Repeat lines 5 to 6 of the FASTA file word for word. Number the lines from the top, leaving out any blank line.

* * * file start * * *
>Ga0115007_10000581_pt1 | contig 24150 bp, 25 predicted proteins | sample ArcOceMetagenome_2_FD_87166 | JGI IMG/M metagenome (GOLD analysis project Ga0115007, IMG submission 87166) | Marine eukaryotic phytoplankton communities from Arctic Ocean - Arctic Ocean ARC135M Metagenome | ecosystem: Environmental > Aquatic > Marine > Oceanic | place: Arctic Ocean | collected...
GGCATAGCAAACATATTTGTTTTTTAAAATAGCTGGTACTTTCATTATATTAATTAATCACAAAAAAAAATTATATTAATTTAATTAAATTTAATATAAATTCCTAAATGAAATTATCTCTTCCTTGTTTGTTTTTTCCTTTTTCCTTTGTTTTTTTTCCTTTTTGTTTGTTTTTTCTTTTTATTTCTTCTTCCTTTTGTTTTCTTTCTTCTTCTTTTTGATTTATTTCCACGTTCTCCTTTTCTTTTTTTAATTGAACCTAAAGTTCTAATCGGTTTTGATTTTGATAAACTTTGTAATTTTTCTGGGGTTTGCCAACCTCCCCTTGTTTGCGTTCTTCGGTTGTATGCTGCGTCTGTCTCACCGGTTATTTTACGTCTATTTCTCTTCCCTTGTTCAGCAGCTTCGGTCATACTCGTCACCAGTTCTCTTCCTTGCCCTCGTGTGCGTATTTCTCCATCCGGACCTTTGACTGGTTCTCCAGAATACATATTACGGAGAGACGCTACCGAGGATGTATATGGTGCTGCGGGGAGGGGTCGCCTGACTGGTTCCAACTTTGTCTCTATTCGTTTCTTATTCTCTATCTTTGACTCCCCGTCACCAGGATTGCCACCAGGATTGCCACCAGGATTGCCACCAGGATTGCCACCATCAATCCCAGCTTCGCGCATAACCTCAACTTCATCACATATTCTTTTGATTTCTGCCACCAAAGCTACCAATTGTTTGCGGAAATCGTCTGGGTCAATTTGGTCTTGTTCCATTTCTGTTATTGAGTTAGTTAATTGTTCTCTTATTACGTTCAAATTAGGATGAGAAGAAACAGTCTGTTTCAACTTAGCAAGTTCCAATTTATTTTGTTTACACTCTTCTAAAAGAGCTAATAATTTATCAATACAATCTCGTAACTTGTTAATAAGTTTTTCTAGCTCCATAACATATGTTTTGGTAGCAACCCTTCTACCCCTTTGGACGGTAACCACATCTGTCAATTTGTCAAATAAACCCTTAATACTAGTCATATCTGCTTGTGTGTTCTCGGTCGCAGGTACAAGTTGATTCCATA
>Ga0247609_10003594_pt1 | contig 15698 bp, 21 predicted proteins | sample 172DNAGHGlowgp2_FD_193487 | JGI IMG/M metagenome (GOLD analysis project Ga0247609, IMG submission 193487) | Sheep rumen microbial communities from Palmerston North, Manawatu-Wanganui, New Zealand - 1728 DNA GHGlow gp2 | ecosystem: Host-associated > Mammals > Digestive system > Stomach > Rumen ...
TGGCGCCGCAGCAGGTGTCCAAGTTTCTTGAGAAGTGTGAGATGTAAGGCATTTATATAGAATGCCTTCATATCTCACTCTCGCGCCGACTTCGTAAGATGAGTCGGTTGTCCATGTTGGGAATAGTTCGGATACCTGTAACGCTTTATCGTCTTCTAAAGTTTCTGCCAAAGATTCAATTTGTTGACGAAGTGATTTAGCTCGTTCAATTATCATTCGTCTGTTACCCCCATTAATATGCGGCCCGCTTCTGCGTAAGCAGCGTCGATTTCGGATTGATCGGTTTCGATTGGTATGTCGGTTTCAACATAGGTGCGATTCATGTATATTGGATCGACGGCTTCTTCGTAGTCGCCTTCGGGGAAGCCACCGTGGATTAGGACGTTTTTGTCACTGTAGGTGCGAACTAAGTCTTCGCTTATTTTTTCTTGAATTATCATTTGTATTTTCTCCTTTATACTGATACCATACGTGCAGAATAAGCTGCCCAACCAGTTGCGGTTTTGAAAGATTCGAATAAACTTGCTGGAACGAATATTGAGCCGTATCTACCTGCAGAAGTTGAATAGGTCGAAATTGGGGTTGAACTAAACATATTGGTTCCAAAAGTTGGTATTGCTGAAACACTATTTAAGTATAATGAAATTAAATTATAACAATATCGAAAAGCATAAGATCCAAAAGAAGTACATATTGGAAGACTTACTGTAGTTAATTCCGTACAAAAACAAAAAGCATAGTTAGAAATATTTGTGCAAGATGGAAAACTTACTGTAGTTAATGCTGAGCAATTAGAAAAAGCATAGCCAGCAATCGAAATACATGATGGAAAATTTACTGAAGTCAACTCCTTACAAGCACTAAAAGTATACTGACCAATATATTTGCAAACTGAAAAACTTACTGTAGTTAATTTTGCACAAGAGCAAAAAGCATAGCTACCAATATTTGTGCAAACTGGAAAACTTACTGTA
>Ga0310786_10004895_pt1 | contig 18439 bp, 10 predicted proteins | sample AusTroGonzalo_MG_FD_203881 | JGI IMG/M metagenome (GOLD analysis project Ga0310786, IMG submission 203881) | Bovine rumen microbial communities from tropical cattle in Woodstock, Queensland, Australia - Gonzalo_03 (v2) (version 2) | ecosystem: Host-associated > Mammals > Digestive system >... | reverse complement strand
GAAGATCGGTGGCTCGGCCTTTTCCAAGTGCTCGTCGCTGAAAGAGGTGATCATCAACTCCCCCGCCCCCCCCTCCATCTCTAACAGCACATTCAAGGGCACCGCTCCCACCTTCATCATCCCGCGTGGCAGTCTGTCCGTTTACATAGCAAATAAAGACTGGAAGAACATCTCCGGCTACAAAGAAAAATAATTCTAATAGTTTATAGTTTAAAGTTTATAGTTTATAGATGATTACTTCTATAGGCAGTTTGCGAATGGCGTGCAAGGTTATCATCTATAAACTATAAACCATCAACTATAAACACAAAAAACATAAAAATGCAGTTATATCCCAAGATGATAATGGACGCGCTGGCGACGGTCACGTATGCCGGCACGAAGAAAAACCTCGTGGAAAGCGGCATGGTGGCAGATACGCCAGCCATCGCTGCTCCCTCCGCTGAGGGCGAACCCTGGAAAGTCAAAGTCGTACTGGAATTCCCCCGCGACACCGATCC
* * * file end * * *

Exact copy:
>Ga0310786_10004895_pt1 | contig 18439 bp, 10 predicted proteins | sample AusTroGonzalo_MG_FD_203881 | JGI IMG/M metagenome (GOLD analysis project Ga0310786, IMG submission 203881) | Bovine rumen microbial communities from tropical cattle in Woodstock, Queensland, Australia - Gonzalo_03 (v2) (version 2) | ecosystem: Host-associated > Mammals > Digestive system >... | reverse complement strand
GAAGATCGGTGGCTCGGCCTTTTCCAAGTGCTCGTCGCTGAAAGAGGTGATCATCAACTCCCCCGCCCCCCCCTCCATCTCTAACAGCACATTCAAGGGCACCGCTCCCACCTTCATCATCCCGCGTGGCAGTCTGTCCGTTTACATAGCAAATAAAGACTGGAAGAACATCTCCGGCTACAAAGAAAAATAATTCTAATAGTTTATAGTTTAAAGTTTATAGTTTATAGATGATTACTTCTATAGGCAGTTTGCGAATGGCGTGCAAGGTTATCATCTATAAACTATAAACCATCAACTATAAACACAAAAAACATAAAAATGCAGTTATATCCCAAGATGATAATGGACGCGCTGGCGACGGTCACGTATGCCGGCACGAAGAAAAACCTCGTGGAAAGCGGCATGGTGGCAGATACGCCAGCCATCGCTGCTCCCTCCGCTGAGGGCGAACCCTGGAAAGTCAAAGTCGTACTGGAATTCCCCCGCGACACCGATCC